Where and do the aided school teachers come into the picture?
A: Aided school teachers also fight MLA elections as they are not deemed to hold an office of profit under the government, i.e. they are not debarred from contesting election to the lower house of the state legislature because they are deemed not to be civil servants, despite the fact that aided school teachers are paid by the government treasury and at the same rate as government school teachers. My co-authored study with Professor Muzammil (former VC, Agra University) shows that in the Uttar Pradesh assembly’s lower house, 6.6% of the members were teachers, so teachers’ representation in the lower house of the assembly is 11 times their share in the state population. In fact, government school teachers have also been demanding that they be given the right to contest elections if the government-paid aided school teachers are allowed this privilege, though court after court has ruled against this demand. The net result of all this is that many teachers are not spending their time on teaching but on running campaigns, electioneering and so on.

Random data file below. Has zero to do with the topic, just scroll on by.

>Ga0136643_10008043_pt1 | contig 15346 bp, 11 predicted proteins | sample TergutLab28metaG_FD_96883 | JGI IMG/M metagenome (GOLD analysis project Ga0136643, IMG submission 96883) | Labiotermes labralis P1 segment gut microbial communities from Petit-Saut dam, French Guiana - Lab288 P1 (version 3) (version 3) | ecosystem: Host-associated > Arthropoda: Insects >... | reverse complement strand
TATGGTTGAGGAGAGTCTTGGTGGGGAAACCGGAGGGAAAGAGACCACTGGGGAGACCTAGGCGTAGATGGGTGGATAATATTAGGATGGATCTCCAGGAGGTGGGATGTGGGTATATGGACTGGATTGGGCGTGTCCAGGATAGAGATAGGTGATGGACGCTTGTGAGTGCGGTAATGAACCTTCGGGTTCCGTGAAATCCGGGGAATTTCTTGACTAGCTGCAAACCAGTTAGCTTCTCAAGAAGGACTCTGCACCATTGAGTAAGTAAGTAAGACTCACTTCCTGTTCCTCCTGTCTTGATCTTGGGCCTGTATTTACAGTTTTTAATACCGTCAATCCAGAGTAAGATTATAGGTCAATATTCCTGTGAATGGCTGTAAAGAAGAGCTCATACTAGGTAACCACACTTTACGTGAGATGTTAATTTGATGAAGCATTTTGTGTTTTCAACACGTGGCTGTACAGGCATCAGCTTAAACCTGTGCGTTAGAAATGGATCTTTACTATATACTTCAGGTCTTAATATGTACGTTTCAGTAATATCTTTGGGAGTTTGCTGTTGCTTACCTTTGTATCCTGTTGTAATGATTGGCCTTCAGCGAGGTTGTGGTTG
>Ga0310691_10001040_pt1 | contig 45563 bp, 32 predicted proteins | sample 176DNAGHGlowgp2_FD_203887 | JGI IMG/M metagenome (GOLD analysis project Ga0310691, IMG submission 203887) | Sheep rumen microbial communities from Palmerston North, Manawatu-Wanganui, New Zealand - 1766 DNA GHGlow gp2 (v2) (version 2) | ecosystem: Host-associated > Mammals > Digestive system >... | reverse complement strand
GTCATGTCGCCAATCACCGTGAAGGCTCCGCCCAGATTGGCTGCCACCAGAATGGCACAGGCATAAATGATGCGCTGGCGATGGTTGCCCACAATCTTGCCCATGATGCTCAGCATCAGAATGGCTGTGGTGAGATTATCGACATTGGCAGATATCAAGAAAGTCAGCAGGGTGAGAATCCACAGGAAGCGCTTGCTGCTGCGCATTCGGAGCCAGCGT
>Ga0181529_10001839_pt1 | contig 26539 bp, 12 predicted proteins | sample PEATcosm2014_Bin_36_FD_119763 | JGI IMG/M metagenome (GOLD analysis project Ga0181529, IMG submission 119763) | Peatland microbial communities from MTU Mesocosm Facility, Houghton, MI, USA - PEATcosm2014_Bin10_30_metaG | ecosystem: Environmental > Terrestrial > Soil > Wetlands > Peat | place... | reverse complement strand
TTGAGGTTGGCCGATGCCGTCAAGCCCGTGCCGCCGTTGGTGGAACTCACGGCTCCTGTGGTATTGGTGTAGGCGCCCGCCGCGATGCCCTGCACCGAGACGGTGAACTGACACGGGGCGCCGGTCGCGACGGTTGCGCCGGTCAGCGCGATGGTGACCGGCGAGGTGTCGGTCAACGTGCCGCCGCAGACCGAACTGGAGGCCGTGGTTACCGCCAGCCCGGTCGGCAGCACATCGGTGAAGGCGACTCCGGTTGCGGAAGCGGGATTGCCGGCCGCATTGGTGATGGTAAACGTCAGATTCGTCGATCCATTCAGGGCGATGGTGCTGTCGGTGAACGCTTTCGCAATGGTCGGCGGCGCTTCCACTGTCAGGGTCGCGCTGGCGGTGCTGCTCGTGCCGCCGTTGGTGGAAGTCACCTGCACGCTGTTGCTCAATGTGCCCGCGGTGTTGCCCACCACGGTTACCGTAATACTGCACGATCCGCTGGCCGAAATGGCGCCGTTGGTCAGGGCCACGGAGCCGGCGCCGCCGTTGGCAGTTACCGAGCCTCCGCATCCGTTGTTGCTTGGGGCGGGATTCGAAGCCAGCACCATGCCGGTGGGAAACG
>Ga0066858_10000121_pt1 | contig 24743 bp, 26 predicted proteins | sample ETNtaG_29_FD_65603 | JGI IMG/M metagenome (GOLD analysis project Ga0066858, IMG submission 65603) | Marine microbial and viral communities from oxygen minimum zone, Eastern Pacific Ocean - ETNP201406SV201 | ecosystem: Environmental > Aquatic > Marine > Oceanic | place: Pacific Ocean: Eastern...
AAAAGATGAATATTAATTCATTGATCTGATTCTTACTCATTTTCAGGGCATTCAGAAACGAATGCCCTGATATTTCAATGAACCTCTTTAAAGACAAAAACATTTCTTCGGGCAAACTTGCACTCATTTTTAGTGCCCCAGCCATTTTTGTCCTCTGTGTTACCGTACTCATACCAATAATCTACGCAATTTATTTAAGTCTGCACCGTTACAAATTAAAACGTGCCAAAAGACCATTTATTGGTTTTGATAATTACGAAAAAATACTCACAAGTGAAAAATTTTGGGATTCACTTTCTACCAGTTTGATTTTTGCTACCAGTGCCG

Apart from the fact that teachers are in the corridors of power as legislators (MLAs and MLCs), they also constitute 50-67% of the polling party that mans polling booths as election time. This gives teachers a very important place in the minds of politicians who fear that disgruntled teachers could stuff the ballot boxes against them, and for this reason too, no government has the courage to ignore teachers’ demands. This has implications even for the state’s finances.